During the canine aquatic massage workshop last week I had an experience that gave me pause. One of the dogs that participated in the workshop, a magnificent German Shepherd, refused to acknowledge me. I’ve been disregarded by dogs before; just never this overtly.

Prior to beginning his session, I directed his owner to move him about so we might observe him. I’ve learned to pay attention to body language, nonverbal signals of animals. I look at the attitudes of eyes, ears, nostrils, head, and tail. I notice tightness, rigidity, as well as flexibility and ease of movement. I notice symmetry of muscle development, joint and spinal alignment, rate and depth of breathing, and behaviors that reflect their levels of comfort or anxiety. That’s how I know what to address on their bodies. Plus, that’s how I stay safe.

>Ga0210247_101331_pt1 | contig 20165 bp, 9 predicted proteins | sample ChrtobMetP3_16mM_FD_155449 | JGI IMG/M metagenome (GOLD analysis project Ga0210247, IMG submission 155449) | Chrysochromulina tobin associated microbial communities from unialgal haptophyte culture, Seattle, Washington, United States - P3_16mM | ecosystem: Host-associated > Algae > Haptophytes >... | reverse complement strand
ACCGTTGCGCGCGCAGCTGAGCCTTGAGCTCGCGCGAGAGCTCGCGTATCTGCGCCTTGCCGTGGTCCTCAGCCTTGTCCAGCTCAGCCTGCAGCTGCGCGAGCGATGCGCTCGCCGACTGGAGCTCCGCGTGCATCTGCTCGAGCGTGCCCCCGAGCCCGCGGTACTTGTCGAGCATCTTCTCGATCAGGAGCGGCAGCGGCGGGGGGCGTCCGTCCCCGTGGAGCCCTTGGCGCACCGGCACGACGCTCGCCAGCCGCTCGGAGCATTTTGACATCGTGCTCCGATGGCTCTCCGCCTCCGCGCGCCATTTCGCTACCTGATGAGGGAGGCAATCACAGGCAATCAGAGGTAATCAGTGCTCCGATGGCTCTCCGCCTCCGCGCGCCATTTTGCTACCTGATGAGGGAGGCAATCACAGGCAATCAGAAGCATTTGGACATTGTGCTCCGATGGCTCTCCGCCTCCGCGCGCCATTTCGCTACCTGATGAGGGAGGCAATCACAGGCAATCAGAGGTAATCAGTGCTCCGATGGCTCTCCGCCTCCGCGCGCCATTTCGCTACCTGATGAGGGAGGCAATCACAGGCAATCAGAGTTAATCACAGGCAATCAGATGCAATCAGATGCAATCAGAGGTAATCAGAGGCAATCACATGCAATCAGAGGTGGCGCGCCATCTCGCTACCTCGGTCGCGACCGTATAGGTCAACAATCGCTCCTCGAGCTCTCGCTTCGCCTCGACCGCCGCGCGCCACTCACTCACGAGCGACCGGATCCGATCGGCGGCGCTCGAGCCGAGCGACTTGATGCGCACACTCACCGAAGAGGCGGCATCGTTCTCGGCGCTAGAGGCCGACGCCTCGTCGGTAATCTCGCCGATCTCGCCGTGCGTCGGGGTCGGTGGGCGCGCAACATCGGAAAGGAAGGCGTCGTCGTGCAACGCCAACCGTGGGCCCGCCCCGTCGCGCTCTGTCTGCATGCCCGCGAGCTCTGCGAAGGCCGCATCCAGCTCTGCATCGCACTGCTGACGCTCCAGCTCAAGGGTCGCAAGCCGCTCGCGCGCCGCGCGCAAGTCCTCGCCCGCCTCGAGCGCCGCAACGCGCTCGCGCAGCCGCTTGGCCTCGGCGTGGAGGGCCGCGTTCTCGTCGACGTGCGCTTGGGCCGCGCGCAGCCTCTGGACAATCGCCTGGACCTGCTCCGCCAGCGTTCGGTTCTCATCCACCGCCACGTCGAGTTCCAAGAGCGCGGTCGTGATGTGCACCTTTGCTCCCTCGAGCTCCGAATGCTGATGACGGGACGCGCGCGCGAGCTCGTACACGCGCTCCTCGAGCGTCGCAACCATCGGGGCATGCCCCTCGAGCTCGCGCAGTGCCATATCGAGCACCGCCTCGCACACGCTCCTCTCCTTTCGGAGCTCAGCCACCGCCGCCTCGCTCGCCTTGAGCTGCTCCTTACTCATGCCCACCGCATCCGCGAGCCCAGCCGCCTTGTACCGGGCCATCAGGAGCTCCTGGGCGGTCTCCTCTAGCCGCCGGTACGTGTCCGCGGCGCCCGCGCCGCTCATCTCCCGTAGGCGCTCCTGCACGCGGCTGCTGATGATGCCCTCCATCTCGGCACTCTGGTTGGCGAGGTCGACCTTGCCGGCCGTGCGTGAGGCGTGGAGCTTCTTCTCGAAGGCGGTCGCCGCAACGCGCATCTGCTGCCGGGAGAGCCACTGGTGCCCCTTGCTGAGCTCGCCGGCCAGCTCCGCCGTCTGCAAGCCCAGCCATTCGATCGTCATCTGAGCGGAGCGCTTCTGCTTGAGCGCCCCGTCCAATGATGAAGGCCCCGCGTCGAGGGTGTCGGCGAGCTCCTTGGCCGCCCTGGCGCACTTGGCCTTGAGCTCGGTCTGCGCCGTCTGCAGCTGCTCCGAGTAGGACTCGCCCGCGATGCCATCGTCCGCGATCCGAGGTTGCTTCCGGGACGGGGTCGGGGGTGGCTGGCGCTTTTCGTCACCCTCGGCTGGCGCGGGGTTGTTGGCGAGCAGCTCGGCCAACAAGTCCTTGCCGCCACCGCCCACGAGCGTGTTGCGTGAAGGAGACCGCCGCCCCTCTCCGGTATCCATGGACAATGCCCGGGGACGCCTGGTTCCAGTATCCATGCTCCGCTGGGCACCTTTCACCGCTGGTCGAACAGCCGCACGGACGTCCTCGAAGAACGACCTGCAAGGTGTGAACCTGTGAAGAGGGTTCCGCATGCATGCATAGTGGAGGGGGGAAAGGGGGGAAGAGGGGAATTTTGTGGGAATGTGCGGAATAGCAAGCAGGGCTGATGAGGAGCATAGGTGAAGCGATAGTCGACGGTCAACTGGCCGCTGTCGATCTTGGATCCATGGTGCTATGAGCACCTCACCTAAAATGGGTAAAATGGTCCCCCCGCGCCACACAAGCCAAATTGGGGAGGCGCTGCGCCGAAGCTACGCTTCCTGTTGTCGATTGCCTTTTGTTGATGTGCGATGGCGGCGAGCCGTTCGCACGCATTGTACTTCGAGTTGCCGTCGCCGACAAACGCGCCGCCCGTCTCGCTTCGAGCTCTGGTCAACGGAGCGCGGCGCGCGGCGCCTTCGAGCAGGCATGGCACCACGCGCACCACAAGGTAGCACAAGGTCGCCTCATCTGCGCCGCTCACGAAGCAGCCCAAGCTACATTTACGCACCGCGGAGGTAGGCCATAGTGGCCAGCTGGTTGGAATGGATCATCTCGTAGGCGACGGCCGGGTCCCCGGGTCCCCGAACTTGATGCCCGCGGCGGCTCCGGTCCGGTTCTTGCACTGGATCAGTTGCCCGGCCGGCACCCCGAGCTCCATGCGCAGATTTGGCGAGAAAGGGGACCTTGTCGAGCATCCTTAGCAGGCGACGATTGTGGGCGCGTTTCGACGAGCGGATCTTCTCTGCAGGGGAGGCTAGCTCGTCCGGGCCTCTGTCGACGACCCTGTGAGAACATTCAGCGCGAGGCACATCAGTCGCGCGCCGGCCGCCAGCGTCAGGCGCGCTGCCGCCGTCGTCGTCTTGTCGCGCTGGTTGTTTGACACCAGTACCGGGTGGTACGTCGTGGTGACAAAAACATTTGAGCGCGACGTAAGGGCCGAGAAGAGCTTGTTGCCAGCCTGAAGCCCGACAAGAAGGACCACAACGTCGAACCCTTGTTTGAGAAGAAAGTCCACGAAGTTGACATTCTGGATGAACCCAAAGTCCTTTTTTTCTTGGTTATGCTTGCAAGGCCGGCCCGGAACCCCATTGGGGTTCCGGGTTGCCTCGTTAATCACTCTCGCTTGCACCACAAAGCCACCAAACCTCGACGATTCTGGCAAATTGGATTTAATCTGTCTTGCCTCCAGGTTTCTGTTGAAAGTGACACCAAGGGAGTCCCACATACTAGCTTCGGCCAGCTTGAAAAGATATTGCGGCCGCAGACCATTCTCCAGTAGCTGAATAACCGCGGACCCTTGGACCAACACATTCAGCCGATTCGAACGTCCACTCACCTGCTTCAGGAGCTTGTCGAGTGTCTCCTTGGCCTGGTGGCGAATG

Included out!

I was in the pool. I was right there. I described what I was seeing so the students would know what they would need to learn to see as PetMassage Canine Aquatic Massage Practitioners. I was calm, affirmative, and I was definitely a presence, at least for my students. The Shepherd connected readily with everyone except me. He either looked through me or past me. It was deeply disconcerting. One can feel disassociation; when the attention is other directed. This dog was intentionally excluding me. There was some aspect of my being that he was unable to comprehend.